In September 2015 I accompanied the Headquarters of the Allied Rapid Reaction Corps (ARRC) to Sicily, a trip which I’ve described in a previous post. My role, in concert with my colleague Professor Niall Barr, was to act as an historical advisor to the assorted gathering of senior officers, civil servants and diplomats who generally make up the annual COMARRC (Commander, ARRC) ‘staff ride’. My job was to describe and relate actions on Sicily during the course of Operation Husky (the invasion of Sicily in July-Aug 1943) to the issues with which the ARRC is concerned; strategy, joint planning, operational level warfare, command and control, logistics, intelligence, pol-mil interface, civ-mil planning etc. These staff rides (Sicily, Monte Cassino, and the Gothic Line, all done on a yearly rotation) are fun, but hard work. Academics and assorted invitees are required to sing for their supper and the standard of contribution and discussion is expected to be high, as is commensurate with the 3 star rank of the Commander ARRC.
Truth be told, however, I am not a military historian per se. I do many staff rides across a variety of theatres and battlefields from the Second World War, but my intellectual tangerines remain unpeeled at the thought of repeatedly reciting the movements of Division X to place B, or debating the merits of one design of tank against another. I’ve never played a wargame. I don’t get excited by guns. I don’t harbour a secret and slightly morbid fascination for the Waffen SS, and I don’t stare admiringly at portraits of Field Marshal Eric Von Manstein whilst practising how to say fingerspitzengefuhl. Moreover, I don’t particularly enjoy regurgitating a narrative of events that has been trodden over and over again into the historical dust, and I have to admit that as a truly awful chess player I place no trust whatsoever in my own armchair generalship. Perhaps most heinously, I am almost entirely agnostic regarding the Monty/Patton debate.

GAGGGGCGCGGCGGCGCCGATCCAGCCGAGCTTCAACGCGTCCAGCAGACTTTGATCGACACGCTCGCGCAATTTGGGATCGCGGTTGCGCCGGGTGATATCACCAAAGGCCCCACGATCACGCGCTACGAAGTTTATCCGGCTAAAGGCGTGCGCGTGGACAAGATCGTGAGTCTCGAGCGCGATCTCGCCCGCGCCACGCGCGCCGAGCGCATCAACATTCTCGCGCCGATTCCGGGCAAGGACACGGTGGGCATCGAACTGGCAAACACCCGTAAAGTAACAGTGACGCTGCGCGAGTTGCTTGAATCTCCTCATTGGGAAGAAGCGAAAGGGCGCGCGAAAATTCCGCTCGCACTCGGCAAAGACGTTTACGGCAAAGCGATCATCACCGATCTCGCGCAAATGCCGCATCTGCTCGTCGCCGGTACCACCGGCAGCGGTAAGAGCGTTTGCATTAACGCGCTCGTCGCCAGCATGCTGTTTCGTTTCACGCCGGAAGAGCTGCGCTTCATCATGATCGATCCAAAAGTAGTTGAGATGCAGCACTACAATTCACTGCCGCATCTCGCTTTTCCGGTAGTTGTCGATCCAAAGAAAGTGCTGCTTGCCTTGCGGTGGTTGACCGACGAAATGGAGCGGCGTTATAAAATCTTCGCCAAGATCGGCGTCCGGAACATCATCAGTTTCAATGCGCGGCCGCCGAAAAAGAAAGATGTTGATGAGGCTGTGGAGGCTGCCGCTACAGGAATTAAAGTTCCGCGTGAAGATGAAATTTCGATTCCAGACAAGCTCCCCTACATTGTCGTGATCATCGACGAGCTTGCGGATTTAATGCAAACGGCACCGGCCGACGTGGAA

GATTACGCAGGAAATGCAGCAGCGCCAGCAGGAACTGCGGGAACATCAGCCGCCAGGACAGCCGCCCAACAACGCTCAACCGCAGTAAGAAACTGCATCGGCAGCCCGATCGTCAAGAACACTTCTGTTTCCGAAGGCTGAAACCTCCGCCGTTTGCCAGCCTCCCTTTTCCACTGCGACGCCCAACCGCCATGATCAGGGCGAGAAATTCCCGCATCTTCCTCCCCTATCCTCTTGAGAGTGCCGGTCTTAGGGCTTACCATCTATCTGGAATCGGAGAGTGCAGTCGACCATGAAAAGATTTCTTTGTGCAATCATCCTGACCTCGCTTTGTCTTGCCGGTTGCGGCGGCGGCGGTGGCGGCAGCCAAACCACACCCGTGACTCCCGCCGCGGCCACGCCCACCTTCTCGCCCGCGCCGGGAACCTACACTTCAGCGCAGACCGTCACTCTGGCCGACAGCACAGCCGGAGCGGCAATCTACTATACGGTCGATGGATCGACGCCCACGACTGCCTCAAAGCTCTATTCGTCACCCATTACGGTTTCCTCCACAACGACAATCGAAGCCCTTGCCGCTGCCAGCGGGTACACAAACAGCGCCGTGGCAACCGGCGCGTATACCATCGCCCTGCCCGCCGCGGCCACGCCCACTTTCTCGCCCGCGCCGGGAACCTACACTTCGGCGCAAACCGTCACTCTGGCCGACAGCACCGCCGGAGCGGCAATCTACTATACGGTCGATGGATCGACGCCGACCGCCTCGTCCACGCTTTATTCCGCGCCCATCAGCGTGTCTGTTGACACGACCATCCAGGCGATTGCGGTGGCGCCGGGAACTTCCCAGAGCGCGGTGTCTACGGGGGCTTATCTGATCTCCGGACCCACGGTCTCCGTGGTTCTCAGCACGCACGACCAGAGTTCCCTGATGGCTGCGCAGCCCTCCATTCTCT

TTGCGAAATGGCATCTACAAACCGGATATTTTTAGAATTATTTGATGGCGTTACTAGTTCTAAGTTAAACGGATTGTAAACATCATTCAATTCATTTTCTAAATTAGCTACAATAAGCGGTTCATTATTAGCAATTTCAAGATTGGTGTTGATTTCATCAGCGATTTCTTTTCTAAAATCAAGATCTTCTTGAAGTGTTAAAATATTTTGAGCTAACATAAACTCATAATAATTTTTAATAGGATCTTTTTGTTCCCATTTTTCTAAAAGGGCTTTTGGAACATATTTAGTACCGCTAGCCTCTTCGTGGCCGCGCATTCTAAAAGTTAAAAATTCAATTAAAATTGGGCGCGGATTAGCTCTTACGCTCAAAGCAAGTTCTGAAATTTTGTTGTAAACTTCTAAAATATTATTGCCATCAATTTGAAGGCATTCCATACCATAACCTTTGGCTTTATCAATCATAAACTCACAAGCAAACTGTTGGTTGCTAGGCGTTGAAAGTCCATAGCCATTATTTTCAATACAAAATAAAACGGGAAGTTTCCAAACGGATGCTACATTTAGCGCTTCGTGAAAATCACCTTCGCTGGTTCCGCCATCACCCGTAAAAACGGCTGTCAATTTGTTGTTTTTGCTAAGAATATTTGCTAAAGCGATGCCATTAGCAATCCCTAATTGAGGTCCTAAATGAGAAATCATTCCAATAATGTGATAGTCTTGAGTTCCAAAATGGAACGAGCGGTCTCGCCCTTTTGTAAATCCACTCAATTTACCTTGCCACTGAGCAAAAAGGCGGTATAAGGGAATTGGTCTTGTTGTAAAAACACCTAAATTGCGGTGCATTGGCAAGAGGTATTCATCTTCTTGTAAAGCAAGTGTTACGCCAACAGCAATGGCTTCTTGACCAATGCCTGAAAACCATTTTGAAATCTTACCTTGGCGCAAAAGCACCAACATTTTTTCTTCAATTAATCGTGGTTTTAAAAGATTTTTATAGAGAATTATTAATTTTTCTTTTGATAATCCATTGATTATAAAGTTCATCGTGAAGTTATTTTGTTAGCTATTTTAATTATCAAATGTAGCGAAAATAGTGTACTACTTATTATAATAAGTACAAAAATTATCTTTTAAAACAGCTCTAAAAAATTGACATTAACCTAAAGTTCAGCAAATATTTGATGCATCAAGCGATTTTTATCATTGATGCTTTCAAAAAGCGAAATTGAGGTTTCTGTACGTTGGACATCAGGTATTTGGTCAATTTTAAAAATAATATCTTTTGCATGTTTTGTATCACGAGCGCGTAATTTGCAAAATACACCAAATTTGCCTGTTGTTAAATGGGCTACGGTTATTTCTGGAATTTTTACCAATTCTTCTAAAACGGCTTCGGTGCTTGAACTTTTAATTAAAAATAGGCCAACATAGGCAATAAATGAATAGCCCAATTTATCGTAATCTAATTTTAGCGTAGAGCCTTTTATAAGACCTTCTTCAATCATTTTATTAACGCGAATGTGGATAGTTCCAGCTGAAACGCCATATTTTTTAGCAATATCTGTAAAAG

I jest of course. Sort of. The above is a caricature of a type of military historian, and a certain style of military history, one that often lends itself to the apparent ‘analysis’ of operations and campaigns. But while there’s no reason why such studies should not be vibrant intellectual enquiries in their own right (please see anything by David French), in the hands of the former they too often become derivative, moribund efforts with little to offer in the way of originality or insight. As a consequence it’s easy to understand the rather cutting observation that, ‘[M]ilitary history is to history what military music is to music’. In fact it’s for these reasons that not only have I refused to be defined as a military historian for fear of being perceived as guilty-by-association with certain elements of the breed (no great loss, say they) but until now I have also steered clear of writing military history, for fear of the same.